Was the memo prepared at Summers’s direction? It’s hard to believe it wasn’t. The story describes Cutler as “a trusted outside health adviser.” Cutler is another of those whom Summers taught as a Harvard College undergraduate. Summers was part of the department that brought Cutler back to teach Harvard, and, as president of the university, he appointed Cutler associate dean of the Faculty of Arts and Sciences for Social Sciences in 2003. Presumably he lobbied, without success, for Cutler to be given an administration job. The Post writers say only that that the memo didn’t come from Cutler. It clearly came from “the economic team.”
To understand how complicated is the landscape here, it’s necessary to recall the history of President Obama’s commitment to health care reform. The impulse came from former Senate Majority leader Tom Daschle, a political strategist and one-time presidential aspirant and who was among Obama’s first endorsers. Obama in turn chose to make his first priority health care reform plans that had been devised by Daschle, beginning with the Affordable Care Act, and nominated Daschle to be Secretary of Health and Human Services. It was Daschle who planned to name Cutler to head implementation at the CMS. But when Daschle ran into political trouble (car service provided by health care companies not declared as income) and withdrew, Cutler’s route to CMS was blocked – perhaps by members of the Clinton health care team, whose plans he had opposed in the past. Cutler is a bold and knowledgeable reformer, as his memo shows, but, no more than anyone else, does he know who might hire him next. So at least in principle, it really matters who provided his memo to the Post. In practice, what counts is who Obama now hires to oversee ACA implementation.
Evidence is accumulating that Obama is simply not a good manager of the immensely complicate government over which he presides. (An unnamed White House aide solemnly avers to the Post team that the president ended every meeting with his health care staff with the admonition, “All that is well and good, but if the Web site doesn’t work, nothing else matters”) but a good manager would not just say it, but would also make it so. His hand-picked point-person to oversee implementation was Nancy-Ann DeParle, a veteran manager of Medicare and Medicaid both in Tennessee and then in Washington during the Clinton years. In retrospect, the tip-off might have been when DeParle left the White House last August for a job in private equity. It is an angle yet to be explored.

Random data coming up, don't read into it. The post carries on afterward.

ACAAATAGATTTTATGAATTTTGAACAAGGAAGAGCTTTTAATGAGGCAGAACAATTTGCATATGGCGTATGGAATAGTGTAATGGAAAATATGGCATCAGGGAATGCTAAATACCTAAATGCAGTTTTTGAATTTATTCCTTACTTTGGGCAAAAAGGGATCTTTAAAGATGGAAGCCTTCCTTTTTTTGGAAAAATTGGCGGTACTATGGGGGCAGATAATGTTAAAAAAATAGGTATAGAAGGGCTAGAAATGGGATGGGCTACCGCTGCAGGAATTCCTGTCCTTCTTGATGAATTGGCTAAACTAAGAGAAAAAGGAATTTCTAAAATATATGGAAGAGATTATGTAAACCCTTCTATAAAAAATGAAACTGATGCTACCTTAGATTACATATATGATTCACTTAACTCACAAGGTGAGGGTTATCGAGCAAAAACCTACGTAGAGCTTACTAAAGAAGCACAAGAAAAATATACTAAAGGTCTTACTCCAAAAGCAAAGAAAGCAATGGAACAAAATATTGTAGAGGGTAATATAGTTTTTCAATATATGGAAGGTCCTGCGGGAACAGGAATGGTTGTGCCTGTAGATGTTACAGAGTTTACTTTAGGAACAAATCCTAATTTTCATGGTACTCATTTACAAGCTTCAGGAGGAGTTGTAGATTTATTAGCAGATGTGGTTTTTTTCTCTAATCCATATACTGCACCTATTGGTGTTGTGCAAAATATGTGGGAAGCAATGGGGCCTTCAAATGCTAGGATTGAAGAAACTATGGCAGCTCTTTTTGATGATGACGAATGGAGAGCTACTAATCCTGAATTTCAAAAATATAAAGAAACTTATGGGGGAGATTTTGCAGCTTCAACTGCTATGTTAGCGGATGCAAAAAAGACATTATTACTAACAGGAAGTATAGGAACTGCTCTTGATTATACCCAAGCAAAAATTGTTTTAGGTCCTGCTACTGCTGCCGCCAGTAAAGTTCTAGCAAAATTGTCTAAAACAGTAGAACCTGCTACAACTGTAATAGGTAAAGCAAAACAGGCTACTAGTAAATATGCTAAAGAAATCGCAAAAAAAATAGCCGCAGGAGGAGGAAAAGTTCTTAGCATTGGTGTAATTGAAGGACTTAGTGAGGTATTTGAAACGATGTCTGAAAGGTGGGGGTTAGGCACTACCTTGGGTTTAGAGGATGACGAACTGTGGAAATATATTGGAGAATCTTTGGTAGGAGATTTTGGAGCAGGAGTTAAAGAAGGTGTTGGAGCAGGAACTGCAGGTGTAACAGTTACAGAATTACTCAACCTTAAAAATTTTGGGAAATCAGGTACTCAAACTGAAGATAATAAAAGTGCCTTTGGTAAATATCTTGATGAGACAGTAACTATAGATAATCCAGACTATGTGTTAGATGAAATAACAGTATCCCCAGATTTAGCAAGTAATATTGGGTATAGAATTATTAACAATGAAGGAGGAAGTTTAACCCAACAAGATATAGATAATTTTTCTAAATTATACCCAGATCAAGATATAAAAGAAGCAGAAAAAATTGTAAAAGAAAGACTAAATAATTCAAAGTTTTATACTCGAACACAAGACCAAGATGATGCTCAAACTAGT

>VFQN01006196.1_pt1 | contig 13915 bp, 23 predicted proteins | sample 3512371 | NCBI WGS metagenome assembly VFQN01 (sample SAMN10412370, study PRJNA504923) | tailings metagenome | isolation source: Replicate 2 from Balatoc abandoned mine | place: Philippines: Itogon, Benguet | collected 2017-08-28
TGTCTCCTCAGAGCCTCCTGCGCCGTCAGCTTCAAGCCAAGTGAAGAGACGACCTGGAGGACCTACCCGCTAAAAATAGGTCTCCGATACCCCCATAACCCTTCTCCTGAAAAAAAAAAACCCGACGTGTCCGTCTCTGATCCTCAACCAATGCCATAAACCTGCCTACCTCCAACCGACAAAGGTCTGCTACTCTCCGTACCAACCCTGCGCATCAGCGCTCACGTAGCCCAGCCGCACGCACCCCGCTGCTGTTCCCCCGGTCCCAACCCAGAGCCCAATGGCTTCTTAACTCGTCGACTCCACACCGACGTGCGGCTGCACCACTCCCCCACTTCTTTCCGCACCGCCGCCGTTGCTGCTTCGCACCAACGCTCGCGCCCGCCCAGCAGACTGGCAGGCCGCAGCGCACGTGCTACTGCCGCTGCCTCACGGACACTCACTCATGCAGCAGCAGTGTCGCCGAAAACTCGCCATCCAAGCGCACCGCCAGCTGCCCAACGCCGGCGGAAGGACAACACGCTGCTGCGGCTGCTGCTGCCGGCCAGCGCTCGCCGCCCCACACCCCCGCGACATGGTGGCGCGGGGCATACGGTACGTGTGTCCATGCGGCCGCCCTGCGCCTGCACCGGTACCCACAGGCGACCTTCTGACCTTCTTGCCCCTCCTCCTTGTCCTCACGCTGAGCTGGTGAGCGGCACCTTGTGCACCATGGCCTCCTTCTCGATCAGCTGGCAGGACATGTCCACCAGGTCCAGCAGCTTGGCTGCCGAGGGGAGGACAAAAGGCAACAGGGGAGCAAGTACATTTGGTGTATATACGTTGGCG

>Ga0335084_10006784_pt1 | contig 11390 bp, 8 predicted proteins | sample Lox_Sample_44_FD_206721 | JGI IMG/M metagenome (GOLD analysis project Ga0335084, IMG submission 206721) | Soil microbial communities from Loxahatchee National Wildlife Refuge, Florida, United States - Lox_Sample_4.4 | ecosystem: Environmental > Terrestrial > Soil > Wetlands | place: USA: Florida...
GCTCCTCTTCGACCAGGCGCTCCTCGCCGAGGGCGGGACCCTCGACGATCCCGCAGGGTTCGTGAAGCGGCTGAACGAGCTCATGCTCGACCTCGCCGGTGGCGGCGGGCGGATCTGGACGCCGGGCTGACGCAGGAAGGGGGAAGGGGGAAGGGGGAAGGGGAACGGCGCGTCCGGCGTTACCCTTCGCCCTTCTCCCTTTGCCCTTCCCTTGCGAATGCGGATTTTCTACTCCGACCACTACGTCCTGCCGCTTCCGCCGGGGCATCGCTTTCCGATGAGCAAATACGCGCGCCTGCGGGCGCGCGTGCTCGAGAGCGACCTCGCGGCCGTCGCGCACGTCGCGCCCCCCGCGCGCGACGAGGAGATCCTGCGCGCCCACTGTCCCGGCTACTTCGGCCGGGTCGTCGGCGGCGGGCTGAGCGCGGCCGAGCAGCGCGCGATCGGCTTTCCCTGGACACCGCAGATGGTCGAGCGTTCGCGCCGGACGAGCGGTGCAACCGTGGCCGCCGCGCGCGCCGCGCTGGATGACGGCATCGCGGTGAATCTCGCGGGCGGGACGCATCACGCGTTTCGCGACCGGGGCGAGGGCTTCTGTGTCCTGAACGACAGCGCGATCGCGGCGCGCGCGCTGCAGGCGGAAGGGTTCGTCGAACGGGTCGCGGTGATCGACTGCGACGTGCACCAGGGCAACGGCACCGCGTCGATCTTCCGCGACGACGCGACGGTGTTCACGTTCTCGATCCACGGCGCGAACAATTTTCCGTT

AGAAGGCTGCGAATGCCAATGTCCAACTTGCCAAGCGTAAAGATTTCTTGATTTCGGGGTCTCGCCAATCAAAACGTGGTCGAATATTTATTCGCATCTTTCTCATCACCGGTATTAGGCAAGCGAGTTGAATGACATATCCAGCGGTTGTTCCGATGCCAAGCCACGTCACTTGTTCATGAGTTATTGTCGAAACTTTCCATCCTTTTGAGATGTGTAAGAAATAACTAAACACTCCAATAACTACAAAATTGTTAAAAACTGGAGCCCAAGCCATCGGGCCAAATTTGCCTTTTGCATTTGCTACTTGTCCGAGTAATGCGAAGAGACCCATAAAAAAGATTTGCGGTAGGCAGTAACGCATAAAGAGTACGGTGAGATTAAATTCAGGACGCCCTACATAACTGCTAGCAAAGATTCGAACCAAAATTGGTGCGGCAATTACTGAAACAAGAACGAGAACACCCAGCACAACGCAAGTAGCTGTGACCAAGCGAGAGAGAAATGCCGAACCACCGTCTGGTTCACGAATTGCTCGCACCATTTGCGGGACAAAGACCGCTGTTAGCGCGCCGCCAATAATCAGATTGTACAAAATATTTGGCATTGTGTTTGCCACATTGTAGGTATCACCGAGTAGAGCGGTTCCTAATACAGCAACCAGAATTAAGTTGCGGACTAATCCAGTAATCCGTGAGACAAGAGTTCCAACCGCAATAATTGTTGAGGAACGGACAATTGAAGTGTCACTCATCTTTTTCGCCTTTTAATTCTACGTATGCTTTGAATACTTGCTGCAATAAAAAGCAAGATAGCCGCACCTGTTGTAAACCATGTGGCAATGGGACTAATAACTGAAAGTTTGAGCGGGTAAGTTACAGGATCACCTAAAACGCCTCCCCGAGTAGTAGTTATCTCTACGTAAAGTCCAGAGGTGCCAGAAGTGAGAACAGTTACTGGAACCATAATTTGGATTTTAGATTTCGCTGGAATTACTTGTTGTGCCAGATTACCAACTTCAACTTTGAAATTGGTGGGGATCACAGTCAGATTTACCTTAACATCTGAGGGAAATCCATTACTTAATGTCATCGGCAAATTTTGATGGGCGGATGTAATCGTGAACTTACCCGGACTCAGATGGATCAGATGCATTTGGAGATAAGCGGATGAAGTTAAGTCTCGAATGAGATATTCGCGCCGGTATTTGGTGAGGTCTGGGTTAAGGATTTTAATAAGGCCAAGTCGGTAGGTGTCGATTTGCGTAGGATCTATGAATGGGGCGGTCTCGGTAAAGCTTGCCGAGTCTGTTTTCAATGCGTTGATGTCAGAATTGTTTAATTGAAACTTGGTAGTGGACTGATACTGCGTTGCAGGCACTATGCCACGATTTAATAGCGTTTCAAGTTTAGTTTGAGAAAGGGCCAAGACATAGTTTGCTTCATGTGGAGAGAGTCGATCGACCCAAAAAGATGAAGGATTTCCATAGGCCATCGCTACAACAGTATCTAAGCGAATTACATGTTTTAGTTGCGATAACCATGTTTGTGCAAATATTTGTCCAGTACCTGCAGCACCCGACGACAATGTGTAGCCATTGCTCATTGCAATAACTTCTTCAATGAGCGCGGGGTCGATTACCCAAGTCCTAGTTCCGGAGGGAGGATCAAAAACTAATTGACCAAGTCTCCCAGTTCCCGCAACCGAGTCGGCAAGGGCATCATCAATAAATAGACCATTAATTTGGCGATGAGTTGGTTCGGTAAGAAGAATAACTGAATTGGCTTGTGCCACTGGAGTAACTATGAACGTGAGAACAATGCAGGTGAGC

But evidence is accumulating, too, of a long-simmering guerilla campaign by Clinton loyalists and other Democratic rivals to paint Obama as an indecisive leader and incompetent manager, as a means of creating a narrative for 2016 in which the next Democratic nominee runs against Obama’s shortcomings as well as whoever becomes the Republican nominee. A campaign to compare and contrast the styles of the Bill Clinton and Obama presidencies means that hardly anything that is said about either one can be taken at face value.
Republicans, meanwhile, are heartened by the re-election victory of New Jersey Gov. Chris Christie. It is worth remembering that that individual mandate was originally a Republican idea for extending coverage to those who were previously insured – only one part of the nation’s enormous health care problems. As MIT’s Gruber says, “It was only after president Obama put his name to it that it became the devil’s work.”
The GOP’s improvisational campaign against Obamacare is even nuttier than the long “Whitewater scandal” campaign that led to Bill Clinton’s impeachment – and even more counterproductive. It is hard to imagine a successful Republican candidate for the presidency who doesn’t somehow take back ownership of the individual mandate and promise to make it work. It will indeed be a governor who accomplishes that – more than a few years off.